Introducing Geralt the Witcher - revered and hated - who holds the line against the monsters plaguing humanity in the bestselling series that inspired the Witcher video games and a major Netflix show.
Geralt of Rivia is a Witcher, a man whose magic powers and lifelong training have made him a brilliant fighter and a merciless assassin.
Yet he is no ordinary killer: he hunts the vile fiends that ravage the land and attack the innocent.
But not everything monstrous-looking is evil; not everything fair is good . . . and in every fairy tale there is a grain of truth.
Andrzej Sapkowski, winner of the World Fantasy Lifetime Achievement award, started an international phenomenon with his Witcher series. The Last Wish is the perfect introduction to this one-of-a-kind fantasy world.
Translated by Danusia Stok
APPLE BOOKS REVIEW
Andrzej Sapkowski’s Witcher saga starts with a bang, introducing us to Geralt of Rivia, a sorcerer who’s also a bounty hunter of mythical creatures. The Last Wish follows Geralt’s colourful adventures, hooking us with scene-stealing characters like the man-turned-monster who doesn’t want to be changed back because women find him more attractive this way. Sapkowski really knows how to keep readers on the edge: He opens one tale with a knife to Geralt’s throat and cuts another story short right before a character makes a major announcement. It’s no wonder that his dramatic, immersive fantasy world has inspired video games, graphic novels and now a TV show.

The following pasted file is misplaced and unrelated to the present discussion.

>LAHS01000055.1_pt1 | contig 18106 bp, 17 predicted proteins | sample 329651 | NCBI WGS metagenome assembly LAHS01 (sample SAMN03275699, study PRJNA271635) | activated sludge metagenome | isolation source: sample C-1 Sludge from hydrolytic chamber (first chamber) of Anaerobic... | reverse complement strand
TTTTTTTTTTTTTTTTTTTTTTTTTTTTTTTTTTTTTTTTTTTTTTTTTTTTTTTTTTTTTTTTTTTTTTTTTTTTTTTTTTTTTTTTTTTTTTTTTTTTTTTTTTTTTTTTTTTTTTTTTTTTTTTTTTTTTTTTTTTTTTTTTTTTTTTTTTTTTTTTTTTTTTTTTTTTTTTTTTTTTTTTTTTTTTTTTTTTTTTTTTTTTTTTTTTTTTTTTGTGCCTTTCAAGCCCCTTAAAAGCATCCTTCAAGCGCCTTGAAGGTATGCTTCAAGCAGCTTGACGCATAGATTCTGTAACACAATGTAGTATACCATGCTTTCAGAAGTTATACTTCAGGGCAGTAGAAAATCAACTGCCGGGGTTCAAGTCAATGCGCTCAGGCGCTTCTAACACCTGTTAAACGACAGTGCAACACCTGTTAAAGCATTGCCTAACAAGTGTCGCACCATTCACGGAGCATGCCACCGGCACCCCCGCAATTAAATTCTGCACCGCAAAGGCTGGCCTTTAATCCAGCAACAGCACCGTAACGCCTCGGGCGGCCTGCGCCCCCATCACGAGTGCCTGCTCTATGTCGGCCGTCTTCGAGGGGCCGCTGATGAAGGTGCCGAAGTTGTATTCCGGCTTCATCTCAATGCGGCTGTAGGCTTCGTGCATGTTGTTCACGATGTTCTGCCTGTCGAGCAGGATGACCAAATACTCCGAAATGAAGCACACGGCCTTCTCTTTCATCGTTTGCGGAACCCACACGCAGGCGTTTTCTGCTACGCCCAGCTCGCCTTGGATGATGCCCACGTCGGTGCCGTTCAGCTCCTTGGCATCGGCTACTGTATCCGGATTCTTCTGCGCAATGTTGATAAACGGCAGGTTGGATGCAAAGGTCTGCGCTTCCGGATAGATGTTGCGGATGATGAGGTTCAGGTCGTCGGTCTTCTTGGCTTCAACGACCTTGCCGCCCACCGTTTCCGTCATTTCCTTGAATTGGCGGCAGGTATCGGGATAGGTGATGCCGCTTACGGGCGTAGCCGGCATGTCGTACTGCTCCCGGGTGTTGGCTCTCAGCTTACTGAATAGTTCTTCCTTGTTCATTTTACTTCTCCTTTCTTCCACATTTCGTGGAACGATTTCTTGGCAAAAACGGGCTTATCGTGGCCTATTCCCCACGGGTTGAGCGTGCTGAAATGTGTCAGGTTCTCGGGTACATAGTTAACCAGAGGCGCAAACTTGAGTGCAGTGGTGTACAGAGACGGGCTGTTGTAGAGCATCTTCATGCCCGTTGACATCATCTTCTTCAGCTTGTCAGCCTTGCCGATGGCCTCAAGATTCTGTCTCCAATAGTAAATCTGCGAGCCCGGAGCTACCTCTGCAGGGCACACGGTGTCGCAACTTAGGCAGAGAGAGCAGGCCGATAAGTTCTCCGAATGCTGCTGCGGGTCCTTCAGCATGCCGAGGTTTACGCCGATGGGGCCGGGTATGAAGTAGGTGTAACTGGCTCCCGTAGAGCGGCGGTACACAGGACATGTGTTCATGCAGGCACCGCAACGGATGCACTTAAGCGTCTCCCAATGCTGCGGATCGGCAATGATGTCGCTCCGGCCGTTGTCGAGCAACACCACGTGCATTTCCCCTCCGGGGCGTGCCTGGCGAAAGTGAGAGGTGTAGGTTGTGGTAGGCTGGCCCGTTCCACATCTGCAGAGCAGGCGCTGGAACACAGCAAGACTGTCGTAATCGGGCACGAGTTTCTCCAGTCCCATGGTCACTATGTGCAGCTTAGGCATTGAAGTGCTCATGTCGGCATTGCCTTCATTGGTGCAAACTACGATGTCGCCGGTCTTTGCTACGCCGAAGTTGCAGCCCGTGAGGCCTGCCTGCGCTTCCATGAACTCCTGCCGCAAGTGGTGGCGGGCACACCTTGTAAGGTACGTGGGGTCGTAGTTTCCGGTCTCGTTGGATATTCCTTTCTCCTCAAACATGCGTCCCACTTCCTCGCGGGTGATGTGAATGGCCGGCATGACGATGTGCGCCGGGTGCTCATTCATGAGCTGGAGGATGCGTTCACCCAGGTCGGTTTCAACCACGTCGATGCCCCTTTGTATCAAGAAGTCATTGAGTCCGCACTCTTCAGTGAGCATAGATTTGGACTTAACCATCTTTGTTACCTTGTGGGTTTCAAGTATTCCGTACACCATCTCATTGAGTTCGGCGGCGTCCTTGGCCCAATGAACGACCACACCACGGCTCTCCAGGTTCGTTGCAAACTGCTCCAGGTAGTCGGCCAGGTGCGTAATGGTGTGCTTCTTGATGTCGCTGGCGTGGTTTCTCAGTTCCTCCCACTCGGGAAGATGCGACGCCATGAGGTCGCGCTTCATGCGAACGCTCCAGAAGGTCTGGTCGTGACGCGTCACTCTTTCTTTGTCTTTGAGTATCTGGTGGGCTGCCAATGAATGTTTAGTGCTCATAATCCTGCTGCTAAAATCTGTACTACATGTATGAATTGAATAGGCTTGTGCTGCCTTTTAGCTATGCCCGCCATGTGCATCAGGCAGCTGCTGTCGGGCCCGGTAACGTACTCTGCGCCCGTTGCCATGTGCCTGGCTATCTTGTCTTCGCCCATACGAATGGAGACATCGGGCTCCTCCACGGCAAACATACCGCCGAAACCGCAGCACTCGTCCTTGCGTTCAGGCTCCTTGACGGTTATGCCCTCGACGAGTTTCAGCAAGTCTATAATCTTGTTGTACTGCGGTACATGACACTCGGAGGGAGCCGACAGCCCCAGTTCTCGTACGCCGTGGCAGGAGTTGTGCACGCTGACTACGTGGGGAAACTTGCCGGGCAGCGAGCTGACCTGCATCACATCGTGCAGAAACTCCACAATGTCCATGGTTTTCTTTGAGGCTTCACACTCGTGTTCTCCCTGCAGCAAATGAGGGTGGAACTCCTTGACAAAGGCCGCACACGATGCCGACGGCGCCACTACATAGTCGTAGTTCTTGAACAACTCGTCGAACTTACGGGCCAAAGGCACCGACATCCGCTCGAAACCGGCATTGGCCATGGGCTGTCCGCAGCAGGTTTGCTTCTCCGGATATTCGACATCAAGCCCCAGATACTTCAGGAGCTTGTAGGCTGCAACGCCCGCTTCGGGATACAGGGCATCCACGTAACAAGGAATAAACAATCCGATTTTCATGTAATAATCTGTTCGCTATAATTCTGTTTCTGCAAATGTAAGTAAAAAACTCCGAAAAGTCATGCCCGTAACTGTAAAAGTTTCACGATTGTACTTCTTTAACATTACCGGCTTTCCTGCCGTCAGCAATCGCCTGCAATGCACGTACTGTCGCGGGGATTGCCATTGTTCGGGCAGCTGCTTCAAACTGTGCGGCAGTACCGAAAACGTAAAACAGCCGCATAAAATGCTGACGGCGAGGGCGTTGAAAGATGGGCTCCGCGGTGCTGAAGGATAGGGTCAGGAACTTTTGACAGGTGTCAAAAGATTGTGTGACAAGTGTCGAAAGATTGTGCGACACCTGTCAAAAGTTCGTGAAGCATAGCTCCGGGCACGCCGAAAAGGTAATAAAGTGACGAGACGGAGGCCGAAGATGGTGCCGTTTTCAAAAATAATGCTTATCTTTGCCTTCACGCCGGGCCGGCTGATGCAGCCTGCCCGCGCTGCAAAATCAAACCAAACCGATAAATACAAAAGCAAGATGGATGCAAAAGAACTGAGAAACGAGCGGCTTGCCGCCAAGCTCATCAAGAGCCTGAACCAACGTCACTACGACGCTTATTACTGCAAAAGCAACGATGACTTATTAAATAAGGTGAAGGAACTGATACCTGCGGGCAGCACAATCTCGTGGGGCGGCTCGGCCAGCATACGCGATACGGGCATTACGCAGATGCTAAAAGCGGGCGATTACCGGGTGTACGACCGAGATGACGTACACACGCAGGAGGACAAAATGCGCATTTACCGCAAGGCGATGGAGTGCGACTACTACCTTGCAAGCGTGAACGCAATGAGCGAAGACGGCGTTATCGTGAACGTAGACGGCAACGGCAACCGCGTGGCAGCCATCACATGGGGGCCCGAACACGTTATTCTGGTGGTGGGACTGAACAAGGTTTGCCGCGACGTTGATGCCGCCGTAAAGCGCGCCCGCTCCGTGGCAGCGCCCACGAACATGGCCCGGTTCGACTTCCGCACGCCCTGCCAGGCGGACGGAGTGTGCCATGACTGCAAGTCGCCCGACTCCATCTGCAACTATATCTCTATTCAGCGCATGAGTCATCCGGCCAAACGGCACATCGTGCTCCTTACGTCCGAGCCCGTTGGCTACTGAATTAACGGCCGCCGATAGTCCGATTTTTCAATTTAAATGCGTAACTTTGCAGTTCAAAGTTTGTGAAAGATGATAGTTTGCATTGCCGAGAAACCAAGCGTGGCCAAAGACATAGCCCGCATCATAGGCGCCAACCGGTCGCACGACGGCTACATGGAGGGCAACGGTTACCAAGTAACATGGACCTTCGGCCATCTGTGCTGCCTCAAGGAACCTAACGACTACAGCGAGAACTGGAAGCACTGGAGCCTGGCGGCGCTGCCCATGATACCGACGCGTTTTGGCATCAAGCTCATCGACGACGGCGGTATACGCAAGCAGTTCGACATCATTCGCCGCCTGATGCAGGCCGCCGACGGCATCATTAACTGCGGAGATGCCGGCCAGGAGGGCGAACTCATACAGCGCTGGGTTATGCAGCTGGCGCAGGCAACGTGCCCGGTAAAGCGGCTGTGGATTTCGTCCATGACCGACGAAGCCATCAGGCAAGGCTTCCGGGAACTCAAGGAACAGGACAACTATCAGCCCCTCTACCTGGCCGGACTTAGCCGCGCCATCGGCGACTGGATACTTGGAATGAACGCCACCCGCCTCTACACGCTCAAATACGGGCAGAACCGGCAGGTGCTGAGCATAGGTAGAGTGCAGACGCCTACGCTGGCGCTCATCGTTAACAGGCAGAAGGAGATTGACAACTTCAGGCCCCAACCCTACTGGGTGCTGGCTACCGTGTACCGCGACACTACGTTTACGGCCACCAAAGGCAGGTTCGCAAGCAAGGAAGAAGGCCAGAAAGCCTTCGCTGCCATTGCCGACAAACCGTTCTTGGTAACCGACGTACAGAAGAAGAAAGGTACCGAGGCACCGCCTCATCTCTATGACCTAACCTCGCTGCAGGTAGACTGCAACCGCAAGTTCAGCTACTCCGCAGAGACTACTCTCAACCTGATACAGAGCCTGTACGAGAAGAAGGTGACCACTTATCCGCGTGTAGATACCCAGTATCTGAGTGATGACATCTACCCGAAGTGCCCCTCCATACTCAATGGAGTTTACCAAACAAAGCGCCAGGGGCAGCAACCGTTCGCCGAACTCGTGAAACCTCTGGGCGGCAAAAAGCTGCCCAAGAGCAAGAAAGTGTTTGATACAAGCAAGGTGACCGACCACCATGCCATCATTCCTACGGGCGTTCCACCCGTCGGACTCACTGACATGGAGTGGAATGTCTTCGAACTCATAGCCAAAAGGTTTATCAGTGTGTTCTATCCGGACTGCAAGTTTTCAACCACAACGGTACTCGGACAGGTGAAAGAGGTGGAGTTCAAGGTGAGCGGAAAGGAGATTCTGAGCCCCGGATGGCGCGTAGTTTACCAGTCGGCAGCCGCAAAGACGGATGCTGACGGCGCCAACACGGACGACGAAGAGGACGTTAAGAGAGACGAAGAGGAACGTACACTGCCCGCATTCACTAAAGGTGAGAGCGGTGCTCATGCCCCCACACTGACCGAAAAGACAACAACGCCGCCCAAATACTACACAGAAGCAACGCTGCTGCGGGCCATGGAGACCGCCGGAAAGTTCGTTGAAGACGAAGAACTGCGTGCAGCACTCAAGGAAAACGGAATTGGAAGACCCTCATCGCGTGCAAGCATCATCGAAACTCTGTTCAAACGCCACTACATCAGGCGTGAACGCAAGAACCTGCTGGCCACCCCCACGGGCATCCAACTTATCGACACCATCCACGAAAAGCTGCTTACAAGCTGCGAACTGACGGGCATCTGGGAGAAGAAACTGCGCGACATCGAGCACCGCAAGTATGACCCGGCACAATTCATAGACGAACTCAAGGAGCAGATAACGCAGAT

Only one issue.
Everything in this book (and the whole series, at that) is good, except for one, exceptionally distracting thing.
Sapkowski is entirely unable to go more than four pages without describing some poor woman’s (and occasionally a child’s) br*asts. Constantly thinking up situations in which to “accidentally” reveal them to the characters, so that he might monologue for a bit about how beautiful their chests are. Understandable in a more steamy scene, but it’s not limited to those. At any moment, my unsuspecting eyes, expecting a sword fight or interesting spell, once again fell upon a description of some random woman’s voluptuous bosom. Utterly infuriating, and really distracting from the storyline and pacing.
If you ignore that though, the story is pretty good.
waste of time
just watch netflix or play games
I thought that this book was really interesting, however I rated it only four stars because the story was very hard for me to follow and it kept jumping to random times, without really explaining how or why geralt is there. Maybe they explain it more in the second book, or maybe I missed some things, but the story was genuinely interesting given the fact that I had no idea when it was or how it was relevant to the last chapter